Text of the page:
5. The character is moved back to the exact place where he was first hypnotized. So when he wakes up, he does not realize anything has happened - he thinks he never moved from the spot.
Fox cycles typically end with the character in the same state as in the beginning. This is true of the above cycle: the character starts and ends in the very same spot.

Fox cycles often are performed with a change of protagonist. This is true in "The Pied Piper's Double Doom": the Piper recalls how he used to force a gang of crooks through the cycle. But the Flash stopped this. So the Piper "changes the protagonist": he makes the Elongated Man perform the cycle. Next, the Piper puts the Flash through the cycle: changing the Flash to protagonist.

Fox plots often have a cycle interfered with: somebody does something that prevents the cycle from being completely executed. However, this does NOT happen in "The Pied Piper's Double Doom": every instance of the cycle is perfectly executed, through all of its steps. Instead, Fox does something unusual for him. This Piper cycle gives its protagonist amnesia, causing him to forget the cycle events ever took place. So Fox has sleuths using detective work, that uncovers the fact that the cycle occurred, and discovers what transpired during the cycle. This is a clever approach to undermining the effectiveness of the cycle. (This cycle needs to be undermined: it is used by a villain to commit crimes.)

The detective plotting in "The Pied Piper's Double Doom" is of the kind known as the inverted detective story. In an inverted tale, first we see a villain commit a crime. It often looks like a perfect crime, without flaws. Next, we see a detective investigate the crime. Although the crime look perfect, the detective is soon ingeniously finding clues, that tell him what happened and who did the crime. The sleuth then uses information from the clues to arrest and convict the villain. Fox follows this inverted tale paradigm very strictly in "The Pied Piper's Double Doom".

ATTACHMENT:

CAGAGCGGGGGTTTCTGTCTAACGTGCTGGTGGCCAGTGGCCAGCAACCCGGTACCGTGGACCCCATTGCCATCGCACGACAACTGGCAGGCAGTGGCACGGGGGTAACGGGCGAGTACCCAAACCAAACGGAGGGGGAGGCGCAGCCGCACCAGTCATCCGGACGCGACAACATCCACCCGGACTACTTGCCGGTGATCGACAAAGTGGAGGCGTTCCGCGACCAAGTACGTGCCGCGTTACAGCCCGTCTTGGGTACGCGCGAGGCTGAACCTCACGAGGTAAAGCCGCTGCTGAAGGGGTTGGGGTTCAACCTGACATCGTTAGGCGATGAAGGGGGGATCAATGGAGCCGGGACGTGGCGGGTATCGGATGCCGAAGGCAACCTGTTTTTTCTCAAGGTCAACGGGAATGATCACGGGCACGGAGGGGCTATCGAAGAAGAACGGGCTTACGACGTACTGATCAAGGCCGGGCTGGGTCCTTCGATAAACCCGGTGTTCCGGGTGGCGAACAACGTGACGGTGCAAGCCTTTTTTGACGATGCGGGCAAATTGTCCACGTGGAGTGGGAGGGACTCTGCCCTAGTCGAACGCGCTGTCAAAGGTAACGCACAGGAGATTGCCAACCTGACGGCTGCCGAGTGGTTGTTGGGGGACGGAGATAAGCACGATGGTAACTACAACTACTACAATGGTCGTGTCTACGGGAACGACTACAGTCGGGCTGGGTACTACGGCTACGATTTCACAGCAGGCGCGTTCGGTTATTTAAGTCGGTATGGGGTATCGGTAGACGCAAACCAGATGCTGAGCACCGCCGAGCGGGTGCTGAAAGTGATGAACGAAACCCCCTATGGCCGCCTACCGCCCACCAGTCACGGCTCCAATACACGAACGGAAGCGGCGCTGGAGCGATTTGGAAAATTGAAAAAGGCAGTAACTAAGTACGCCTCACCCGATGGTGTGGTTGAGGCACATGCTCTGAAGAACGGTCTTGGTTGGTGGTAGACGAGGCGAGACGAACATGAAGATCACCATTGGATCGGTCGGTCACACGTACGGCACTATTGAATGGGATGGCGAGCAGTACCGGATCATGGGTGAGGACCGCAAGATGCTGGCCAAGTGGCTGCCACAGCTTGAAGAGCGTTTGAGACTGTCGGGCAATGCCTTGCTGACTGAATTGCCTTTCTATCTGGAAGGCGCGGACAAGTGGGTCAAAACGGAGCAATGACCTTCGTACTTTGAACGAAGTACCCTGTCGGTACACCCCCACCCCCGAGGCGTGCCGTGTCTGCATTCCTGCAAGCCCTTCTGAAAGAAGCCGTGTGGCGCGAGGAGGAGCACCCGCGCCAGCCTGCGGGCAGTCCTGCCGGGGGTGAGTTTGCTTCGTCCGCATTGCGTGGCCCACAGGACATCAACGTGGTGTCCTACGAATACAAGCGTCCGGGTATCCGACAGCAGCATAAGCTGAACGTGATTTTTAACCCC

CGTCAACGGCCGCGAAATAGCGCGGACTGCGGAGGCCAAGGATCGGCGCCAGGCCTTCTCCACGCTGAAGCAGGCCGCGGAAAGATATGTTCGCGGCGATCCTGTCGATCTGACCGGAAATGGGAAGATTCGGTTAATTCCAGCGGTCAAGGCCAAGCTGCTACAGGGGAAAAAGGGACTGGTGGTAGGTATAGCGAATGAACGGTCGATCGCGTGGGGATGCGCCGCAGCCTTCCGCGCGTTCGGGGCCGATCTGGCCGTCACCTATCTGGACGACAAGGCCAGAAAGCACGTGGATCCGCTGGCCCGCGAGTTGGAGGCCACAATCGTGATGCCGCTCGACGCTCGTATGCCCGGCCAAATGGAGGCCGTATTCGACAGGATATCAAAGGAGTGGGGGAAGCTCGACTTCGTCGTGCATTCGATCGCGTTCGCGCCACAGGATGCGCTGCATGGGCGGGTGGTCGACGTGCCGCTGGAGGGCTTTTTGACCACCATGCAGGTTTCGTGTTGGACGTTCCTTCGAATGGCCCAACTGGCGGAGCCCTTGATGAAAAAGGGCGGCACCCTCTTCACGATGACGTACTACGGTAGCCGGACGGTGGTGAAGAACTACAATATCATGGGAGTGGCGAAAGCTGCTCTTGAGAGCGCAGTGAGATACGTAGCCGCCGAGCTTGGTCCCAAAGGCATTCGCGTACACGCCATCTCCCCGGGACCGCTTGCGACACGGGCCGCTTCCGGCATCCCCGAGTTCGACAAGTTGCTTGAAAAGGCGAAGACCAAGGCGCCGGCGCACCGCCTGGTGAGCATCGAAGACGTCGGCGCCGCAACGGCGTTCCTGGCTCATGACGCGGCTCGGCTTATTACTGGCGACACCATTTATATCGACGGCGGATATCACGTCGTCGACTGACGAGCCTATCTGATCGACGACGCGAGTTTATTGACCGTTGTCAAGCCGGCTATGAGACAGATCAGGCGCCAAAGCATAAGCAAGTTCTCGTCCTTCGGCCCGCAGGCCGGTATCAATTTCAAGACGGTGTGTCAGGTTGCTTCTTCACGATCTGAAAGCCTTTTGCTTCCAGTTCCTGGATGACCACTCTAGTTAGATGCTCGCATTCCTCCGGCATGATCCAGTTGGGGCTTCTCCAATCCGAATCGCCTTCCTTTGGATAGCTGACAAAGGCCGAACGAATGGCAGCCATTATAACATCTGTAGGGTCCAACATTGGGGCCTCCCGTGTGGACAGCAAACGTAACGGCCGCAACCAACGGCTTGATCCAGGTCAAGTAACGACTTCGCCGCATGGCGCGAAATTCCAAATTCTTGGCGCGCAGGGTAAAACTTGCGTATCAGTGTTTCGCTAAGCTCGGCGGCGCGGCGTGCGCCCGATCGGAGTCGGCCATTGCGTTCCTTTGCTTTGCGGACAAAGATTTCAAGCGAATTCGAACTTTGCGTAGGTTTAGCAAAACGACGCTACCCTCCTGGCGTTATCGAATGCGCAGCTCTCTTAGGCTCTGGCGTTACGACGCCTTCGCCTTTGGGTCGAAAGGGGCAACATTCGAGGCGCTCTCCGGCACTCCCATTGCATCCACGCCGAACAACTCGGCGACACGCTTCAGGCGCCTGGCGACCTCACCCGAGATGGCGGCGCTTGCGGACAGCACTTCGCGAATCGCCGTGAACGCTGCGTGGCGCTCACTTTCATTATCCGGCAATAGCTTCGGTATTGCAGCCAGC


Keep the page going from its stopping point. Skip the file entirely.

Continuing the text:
The inverted tale has a long history: its invention is often credited to mystery writer R. Austin Freeman and his book The Singing Bone (1909-1912). The format is most famous with the public, for being used every week on the Columbo TV show (1968-78, 1989-2003). It has been employed by many authors, and is a standard part of detective fiction.

The detective work in "The Pied Piper's Double Doom" follows the inverted paradigm precisely: each cycle looks like a perfect crime, but the detective uncovers clues revealing what happened and who did it. Fox shows skill in coming up with such clues and reconstructions: they are not easy to invent.

The detective work builds up a beautiful symmetry of plot, with the sleuths investigating each other's cases. Such "formal patterns of plot" are important elements of several Gardner Fox tales, such as The Star Rovers series.

At first, the heroes in "The Pied Piper's Double Doom" are enslaved, with their free will and dignity taken away from them. Movingly, they are able to use their reason to break free from the villain's power. It is an involving and admirable event. Their detective work is the specific kind of reason that makes this possible.

Ten Miles to Nowhere (1964). Writer: Gardner Fox. After crossing the Canadian border, the Elongated Man notices something odd on the odometer of his car. Simple-but-nice tale with some pleasant humor.

First of a series of tales about the Elongated Man in Detective Comics. These stories star the Elongated Man and his wife Sue - but not the Flash. While inoffensive, I found many of these solo stories disappointing. Like the original tales in the Flash magazine, they are wholesome family entertainment: a good thing in my view. But they are not as creative as the Flash magazine stories.

This tale has a delightful splash panel. It shows the Elongated Man stepping off the cover of the Flash magazine, on the way to his new "home" at Detective Comics. This shows Infantino's skill at reflexive imagery.

"Ten Miles to Nowhere" has features that will recur in many of the later solo adventures of the Elongated Man:

Infantino does a good job with the sharply-uniformed local Chief of Police, at the tale's end. Like the wardens in other Infantino tales, this man is a bit young for his job. He is both rugged and official looking in his authoritative uniform.